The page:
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Jul 02

Java 5: java.lang.StringBuilder

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It is still weird for me to say “Java 5″. Version numbers are so meaningless these days. I only just saw that JDK 1.5 has this SpringBuilder which is basically the same as StringBuffer apart from the fact that it doesn’t guarantee synchronization, and hence it isn’t thread safe.

This is fine for the majority of uses though, so will become the norm, and StringBuffer will become legacy (like Hashtable and HashMap).

I do hope we have a future Java version which cleans up all of these things (I know backwards compatibility is good, but at SOME point it would be nice to get rid of the baggage). Our world could be so much cleaner. Real Dates (immutable), one set of Collections, one StringBuffer which you can make thread-safe or not as the case may be, and many many more. I wonder if we will ever get this… and will it be Java 100?

4 Responses to “Java 5: java.lang.StringBuilder”

  1. Sumit Says:

    R.J., I believe what Dion meant was an analogy with the case of Hashtable and HashMap, where the introduction of HashMap made Hashtable legacy. Similarly, StringBuilder makes StringBuffer legacy.

  2. Hawk Says:

    I believe there’s also an issue with StringBuilder supporting Unicode 4.0. The inference was that StringBuffer only supported up to 3.0.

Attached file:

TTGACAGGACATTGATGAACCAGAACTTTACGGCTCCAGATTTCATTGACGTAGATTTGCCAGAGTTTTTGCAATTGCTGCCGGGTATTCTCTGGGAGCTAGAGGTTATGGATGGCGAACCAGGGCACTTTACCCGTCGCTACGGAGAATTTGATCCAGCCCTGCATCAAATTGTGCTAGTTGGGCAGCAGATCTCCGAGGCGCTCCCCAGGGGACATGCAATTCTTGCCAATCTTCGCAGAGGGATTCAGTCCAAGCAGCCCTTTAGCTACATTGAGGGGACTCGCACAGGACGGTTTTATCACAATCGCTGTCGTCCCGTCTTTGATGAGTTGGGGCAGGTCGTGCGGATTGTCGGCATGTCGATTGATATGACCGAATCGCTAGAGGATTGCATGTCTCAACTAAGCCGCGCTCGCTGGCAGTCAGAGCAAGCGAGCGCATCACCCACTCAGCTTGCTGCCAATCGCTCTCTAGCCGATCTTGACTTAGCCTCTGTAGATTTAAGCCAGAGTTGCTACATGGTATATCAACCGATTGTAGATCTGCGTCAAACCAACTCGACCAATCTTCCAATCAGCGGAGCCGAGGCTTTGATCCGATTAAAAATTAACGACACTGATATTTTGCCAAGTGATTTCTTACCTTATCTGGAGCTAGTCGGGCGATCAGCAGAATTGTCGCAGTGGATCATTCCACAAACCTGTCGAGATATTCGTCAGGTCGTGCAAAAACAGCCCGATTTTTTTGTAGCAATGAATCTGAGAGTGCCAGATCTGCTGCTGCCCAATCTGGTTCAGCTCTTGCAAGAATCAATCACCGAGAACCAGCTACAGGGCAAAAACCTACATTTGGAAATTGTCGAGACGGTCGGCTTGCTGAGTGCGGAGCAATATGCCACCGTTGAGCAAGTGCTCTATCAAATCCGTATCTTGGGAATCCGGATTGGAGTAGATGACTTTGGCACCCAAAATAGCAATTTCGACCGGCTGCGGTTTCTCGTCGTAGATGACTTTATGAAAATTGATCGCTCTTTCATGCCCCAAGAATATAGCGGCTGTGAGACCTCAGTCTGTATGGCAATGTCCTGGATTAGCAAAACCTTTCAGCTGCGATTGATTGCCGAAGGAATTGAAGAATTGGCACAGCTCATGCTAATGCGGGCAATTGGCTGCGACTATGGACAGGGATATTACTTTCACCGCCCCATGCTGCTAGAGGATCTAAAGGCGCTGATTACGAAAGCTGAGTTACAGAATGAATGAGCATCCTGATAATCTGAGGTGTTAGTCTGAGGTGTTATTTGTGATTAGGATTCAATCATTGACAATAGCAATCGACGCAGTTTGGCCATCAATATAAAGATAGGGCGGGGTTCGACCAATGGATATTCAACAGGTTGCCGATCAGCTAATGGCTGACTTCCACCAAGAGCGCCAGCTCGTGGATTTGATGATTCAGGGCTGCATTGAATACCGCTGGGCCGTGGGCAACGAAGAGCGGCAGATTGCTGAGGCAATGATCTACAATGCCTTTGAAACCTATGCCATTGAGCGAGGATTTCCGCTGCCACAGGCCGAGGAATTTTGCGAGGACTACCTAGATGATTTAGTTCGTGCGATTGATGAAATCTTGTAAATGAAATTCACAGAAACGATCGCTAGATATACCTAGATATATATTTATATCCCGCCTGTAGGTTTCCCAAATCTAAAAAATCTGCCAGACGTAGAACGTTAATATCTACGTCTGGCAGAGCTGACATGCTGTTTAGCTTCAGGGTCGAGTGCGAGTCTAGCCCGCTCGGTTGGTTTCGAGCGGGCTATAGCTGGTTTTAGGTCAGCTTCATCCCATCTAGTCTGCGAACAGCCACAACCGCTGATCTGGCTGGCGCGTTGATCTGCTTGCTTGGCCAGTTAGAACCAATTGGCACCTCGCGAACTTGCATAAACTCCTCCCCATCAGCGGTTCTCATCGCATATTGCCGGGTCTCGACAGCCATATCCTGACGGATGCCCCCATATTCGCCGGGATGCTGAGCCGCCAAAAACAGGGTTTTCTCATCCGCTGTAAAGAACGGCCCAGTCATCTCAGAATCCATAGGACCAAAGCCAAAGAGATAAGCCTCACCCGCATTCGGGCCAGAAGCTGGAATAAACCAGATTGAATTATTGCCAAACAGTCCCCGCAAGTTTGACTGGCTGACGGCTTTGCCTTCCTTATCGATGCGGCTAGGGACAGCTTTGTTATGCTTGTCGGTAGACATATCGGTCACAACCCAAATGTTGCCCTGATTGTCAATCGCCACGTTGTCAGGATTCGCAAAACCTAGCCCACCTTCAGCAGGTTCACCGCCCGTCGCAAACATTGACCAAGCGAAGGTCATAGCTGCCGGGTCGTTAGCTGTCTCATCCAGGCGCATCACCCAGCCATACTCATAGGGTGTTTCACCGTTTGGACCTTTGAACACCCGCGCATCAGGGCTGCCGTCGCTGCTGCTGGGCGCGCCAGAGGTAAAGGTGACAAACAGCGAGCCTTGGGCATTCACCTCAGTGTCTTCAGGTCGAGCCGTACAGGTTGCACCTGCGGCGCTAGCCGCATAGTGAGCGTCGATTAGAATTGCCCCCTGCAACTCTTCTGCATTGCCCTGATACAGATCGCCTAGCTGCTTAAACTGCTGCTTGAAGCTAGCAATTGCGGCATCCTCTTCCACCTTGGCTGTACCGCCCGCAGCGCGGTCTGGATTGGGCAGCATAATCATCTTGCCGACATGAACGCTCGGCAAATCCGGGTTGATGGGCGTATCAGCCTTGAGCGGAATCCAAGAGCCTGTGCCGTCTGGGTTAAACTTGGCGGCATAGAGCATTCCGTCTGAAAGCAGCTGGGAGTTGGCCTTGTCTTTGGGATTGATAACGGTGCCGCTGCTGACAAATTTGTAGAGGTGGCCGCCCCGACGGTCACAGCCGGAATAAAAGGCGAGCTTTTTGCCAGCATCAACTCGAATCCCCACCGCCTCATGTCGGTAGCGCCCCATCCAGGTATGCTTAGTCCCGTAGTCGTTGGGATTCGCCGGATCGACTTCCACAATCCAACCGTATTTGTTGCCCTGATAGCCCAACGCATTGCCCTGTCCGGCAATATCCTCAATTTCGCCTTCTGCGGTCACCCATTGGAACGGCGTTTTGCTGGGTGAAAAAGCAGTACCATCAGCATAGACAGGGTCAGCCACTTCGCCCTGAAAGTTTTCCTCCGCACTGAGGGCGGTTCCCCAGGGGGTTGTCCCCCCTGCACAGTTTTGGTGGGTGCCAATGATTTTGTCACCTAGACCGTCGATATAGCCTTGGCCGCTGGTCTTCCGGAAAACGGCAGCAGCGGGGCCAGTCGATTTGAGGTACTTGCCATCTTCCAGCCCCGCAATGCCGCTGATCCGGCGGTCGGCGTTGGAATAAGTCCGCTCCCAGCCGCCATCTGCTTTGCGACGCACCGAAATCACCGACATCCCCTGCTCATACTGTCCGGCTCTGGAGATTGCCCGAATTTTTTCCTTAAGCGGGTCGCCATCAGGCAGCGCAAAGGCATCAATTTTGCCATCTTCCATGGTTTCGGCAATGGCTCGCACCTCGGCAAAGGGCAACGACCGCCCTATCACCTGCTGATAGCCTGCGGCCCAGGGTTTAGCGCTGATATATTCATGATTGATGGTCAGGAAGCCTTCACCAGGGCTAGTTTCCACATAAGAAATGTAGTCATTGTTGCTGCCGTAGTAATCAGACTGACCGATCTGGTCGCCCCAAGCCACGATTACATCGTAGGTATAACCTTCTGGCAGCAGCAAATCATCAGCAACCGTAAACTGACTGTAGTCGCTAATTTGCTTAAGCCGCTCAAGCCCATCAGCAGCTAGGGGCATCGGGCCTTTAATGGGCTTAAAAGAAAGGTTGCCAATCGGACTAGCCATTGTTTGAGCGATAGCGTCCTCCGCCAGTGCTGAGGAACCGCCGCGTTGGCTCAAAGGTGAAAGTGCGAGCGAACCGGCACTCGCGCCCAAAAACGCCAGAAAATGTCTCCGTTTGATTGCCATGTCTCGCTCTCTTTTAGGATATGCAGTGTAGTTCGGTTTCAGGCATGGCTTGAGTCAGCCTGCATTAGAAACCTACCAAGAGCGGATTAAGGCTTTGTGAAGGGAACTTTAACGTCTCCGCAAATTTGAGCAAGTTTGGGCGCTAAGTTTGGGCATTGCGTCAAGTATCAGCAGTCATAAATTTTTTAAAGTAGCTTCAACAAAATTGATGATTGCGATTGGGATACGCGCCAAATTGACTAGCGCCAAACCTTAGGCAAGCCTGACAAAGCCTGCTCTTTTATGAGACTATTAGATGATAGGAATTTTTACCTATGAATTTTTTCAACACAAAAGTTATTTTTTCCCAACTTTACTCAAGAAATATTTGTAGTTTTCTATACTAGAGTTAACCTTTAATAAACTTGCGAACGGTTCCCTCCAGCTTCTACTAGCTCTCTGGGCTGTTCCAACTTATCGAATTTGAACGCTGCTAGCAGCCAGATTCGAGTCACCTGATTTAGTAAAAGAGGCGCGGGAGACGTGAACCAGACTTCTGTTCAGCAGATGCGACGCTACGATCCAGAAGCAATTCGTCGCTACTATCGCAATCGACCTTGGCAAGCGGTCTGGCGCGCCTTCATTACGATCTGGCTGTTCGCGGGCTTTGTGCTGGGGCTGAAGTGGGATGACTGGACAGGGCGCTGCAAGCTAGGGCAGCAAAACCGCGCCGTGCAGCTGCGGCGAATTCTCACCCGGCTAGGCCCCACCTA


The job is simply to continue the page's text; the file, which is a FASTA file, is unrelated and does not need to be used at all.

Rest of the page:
3. Gaëtan Sheridan Says:

    Unfortunately, despite their identical signature, StringBuilder and StringBuffer do not implement a common interface which makes retrofitting existing code much harder that it needs to be…

  4. anonymous Says:

    At this point the baggage is quite heavy. There are already about 100 COBRA classes that should never have made it into JSE and tons of legacy classes and deprecated crap. I agree that Java just has to let go of it all.

    Also, the unicode situation is troubling: your app is no longer fully accessible if it assumes a character is a char, as a character may be stored in two chars. As a char is internally stored and manipulated as an int, it might have been better (albeit very heavy handed) to make a char an unsigned int. Backwards compatibility could be maintained in almost all situations (you shouldn’t be doing arithmetic with a char anyway…).

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